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From Jason McIntosh <mcinto...@gmail.com>
Subject Re: Patches to Tomcat - number of versions and how to add a JMX attribute
Date Mon, 08 Apr 2013 21:55:34 GMT
On Mon, Apr 8, 2013 at 1:24 PM, Konstantin Kolinko
<knst.kolinko@gmail.com>wrote:

> 2013/4/8 Jason McIntosh <mcintoshj@gmail.com>:
> > Devs:
> > I wanted to get some input on this patch.  It adds the ability to specify
> > how many versions to remove, when undeployOldVersions is set and parallel
> > deployments occur.  This is my first attempt at patching tomcat, and I’m
> > not totally sure I’ve got everything, have met tomcat standards, etc.
> > Specifically, I'm not sure if I should really add more attributes to the
> > interface or not, as that could break some things if the API was set for
> > 7.0. Here’s the bugzilla link where I submitted this:
> >
> > https://issues.apache.org/bugzilla/show_bug.cgi?id=54808
> >
>
> 1. Do not use tab characters. All indenting is done using spaces.
>
> Most of the code uses "Java formatting" as specified by Sun and as is
> available in many IDEs, but using spaces instead of tabs+spaces combo.
>
> http://tomcat.apache.org/getinvolved.html
>
>
Apologies here - stupid windows system and my IDE configuration.
 Conceptually though is the patch of interest?  It should be applied to the
trunk (I mentioned that in the bugzilla link).  I'll try and get the patch
updated to remove the tab characters and switch to spaces.  The questions I
have are should I be modifying the Host interface or just the concrete
implementation?  Is it appropriate to add additional logging output or is
there a preference to have more of this in JMX attributes/properties?

> >
> > Additionally, I’m working on adding a patch to add a JMX attribute on
> what
> > “current” versions of any given application should be responding to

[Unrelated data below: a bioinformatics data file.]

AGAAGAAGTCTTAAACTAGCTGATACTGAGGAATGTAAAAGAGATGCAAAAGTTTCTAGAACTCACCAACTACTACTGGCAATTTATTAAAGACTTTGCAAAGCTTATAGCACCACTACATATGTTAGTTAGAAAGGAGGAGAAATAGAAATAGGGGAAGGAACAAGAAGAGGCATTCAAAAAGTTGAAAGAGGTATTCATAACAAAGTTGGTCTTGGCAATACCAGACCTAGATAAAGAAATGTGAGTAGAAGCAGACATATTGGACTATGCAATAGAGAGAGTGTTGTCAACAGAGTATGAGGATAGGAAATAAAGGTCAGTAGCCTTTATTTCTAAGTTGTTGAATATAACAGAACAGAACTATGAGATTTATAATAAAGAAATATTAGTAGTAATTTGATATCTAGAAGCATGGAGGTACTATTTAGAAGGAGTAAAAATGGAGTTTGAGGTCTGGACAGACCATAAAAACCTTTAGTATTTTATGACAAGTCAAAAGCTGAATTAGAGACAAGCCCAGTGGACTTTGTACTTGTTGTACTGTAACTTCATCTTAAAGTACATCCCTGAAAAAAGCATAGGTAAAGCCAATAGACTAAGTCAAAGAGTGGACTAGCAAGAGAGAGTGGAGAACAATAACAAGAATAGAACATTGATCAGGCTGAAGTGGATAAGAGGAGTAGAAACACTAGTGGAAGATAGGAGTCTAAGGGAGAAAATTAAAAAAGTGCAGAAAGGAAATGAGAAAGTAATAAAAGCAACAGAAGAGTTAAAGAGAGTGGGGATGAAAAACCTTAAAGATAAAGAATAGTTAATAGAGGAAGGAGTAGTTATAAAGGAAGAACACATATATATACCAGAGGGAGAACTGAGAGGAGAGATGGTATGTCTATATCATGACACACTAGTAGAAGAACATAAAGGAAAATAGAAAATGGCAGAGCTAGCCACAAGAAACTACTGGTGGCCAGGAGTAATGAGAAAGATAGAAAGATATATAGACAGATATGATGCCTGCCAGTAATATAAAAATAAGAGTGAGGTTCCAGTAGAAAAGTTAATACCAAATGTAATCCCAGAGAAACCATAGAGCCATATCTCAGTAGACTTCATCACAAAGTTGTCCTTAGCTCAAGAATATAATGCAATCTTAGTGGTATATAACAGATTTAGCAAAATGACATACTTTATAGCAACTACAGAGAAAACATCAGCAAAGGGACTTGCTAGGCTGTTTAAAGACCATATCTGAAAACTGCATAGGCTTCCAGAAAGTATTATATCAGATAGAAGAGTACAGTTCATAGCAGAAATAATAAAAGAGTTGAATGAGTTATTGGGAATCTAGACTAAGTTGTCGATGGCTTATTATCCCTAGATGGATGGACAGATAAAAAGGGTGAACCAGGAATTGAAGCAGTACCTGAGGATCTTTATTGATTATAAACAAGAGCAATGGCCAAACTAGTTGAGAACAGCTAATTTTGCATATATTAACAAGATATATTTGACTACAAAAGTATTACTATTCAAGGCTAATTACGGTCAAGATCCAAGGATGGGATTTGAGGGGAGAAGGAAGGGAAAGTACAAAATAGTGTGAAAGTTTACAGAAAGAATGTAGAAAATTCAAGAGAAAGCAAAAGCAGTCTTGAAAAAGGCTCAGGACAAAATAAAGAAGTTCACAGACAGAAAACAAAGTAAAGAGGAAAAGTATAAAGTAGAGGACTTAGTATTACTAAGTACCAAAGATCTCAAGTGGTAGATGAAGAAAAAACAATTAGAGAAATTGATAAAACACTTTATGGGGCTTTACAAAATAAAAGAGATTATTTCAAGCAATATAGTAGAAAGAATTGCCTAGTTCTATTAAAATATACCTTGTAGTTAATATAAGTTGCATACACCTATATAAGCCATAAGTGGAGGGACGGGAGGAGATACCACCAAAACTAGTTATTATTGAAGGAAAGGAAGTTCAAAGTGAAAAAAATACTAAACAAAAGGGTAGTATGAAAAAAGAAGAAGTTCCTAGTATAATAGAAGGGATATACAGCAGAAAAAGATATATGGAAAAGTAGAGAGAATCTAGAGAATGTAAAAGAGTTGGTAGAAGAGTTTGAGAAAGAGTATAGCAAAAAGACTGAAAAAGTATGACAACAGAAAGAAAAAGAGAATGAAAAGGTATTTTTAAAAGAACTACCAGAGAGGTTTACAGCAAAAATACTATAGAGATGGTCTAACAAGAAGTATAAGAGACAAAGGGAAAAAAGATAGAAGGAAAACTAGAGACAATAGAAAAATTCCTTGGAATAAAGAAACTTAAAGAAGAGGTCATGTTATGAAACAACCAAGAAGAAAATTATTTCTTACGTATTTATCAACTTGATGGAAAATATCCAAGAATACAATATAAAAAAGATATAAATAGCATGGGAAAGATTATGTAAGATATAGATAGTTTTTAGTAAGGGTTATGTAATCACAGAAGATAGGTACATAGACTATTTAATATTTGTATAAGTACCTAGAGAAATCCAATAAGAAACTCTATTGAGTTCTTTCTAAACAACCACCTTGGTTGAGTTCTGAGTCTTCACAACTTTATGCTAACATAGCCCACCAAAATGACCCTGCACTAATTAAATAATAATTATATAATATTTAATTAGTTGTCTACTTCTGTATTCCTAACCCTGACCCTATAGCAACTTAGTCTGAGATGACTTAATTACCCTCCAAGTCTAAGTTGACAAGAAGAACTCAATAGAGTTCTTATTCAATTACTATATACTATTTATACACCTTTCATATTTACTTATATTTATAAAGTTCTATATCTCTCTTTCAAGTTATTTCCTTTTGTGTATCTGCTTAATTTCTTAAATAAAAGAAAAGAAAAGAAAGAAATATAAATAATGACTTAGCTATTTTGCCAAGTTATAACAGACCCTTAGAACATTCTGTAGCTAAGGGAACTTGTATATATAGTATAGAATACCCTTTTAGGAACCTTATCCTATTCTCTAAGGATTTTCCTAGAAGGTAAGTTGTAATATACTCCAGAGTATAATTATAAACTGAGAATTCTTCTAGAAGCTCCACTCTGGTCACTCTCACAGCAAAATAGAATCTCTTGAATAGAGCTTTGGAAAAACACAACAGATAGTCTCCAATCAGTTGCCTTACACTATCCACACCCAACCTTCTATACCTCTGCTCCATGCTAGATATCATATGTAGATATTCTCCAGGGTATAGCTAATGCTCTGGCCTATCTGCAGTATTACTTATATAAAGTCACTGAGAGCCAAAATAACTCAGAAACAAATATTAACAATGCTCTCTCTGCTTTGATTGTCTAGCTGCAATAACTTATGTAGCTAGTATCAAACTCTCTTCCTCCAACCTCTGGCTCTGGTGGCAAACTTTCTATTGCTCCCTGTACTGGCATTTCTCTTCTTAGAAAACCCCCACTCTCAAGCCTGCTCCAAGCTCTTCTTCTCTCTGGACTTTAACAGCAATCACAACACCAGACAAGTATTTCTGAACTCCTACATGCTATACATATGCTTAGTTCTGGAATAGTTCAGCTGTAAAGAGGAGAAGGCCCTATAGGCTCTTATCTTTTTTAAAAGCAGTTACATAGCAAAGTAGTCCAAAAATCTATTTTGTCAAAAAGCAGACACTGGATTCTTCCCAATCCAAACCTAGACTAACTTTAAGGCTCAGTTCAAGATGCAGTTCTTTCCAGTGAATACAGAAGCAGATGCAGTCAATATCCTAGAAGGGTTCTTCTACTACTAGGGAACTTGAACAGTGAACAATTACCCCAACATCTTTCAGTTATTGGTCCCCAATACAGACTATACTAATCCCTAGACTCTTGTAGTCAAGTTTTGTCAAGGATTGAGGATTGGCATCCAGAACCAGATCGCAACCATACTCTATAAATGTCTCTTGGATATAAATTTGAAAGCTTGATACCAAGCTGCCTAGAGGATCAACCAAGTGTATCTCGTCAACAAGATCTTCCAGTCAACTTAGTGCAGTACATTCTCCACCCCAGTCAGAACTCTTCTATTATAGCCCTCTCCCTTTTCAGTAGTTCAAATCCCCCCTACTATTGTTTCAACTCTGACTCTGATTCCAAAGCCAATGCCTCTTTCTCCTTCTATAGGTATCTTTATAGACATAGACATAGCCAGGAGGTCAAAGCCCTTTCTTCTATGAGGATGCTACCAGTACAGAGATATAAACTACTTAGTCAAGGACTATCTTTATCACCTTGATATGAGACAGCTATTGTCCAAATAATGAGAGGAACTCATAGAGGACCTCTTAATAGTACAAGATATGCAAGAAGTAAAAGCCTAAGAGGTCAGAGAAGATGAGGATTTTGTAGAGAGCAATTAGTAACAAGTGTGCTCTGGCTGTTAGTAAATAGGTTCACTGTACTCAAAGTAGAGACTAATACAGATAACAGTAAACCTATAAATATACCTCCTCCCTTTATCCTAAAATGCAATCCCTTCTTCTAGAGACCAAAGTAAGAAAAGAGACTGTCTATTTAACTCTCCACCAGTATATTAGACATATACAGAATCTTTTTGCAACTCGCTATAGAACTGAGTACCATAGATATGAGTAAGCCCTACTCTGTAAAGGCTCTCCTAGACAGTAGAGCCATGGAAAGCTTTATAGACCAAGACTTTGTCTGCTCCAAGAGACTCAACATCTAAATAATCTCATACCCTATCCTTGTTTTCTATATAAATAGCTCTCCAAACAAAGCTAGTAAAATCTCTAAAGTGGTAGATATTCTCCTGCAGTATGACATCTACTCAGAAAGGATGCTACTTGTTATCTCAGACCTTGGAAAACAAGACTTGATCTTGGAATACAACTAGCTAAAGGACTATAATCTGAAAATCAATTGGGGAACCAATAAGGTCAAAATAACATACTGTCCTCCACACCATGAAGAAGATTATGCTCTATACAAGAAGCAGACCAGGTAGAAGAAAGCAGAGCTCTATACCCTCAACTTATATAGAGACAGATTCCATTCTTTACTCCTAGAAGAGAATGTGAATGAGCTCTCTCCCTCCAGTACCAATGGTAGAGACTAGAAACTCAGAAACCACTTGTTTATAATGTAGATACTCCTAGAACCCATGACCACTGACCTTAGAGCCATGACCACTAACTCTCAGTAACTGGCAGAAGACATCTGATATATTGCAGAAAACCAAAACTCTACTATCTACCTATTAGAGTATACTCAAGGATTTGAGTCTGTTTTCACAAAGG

> > requests (tied to parallel deployments as well).  Any advice on where in
> > the code to start on this?
>
> A getter/setter and several lines in mbeans-descriptors.xml file.
>
> I do not understand your description of the feature that you are
> trying to add (“current” versions etc.).  Maybe you can explain it in
> more details?
>
>
Specifically, it's hard to tell what version (when two applications with
the same context root have been deployed using parallel deployments) which
tomcat is routing new traffic to.  I'd like to be able to see  (and
query) this in a consistent manner.  From a management perspective, I could
then query all my running tomcat servers to obtain the current version of
all apps deployed to all servers.  I was thinking when the parallel
deployment process kicks off to register a new/updated attribute with the
current version - assuming that the new war is actually a newer version.

>
> > I’m having a hard time finding where the
> > parallel deployment process kicks in and how to register the JMX
> > attribute.  For example, I saw the HostConfig class (where I added my
> patch
> > code), but I’m not seeing any place where that shows up in JConsole.
>  Based
> > on the mbeans descriptors, I would have thought it’d have shown up under
> > Catalina/Listener but there is no such section in JConsole.  I could add
> a
> > new attribute to the Host JMX definitions to track this, but not sure
> > that’s the right place either.  Wanted to get some advice on this.
>
> StandardHost and StandardContext should show up.
>
> If I have "examples##1" and "examples##2" then with current Tomcat
> trunk I see in JConsole
>
> Catalina -> Host -> localhost
> Catalina -> WebModule -> //localhost/examples##1
> Catalina -> WebModule -> //localhost/examples##2
>
>
Yes, but this information doesn't tell you where tomcat is routing traffic
to.  It's obvious to a viewer that "1" is greater than "2", but what about
when you have 3 applications, ie version
"100005004082013080031", "100005004082013090031" and so on (i.e. version,
date and time from a continuous integration server) it's much harder to see
what the current app is running that should be processing requests for a
given context path.  I might be able to query all apps in a running state,
then for each sort them and do this kind of logic, but it seemed to make
sense to me that tomcat should report which version of any given context
path should be responding to new requests.  Conceptually, if the last
element in any WebModule is the current release, that would be fine as
well, but I didn't see that as defined behavior in tomcat.  That's also a
bit trickier to get working than just having a path to an attribute I can
query.


> Best regards,
> Konstantin Kolinko
>
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-- 
Jason McIntosh
http://mcintosh.poetshome.com/blog/
573-424-7612

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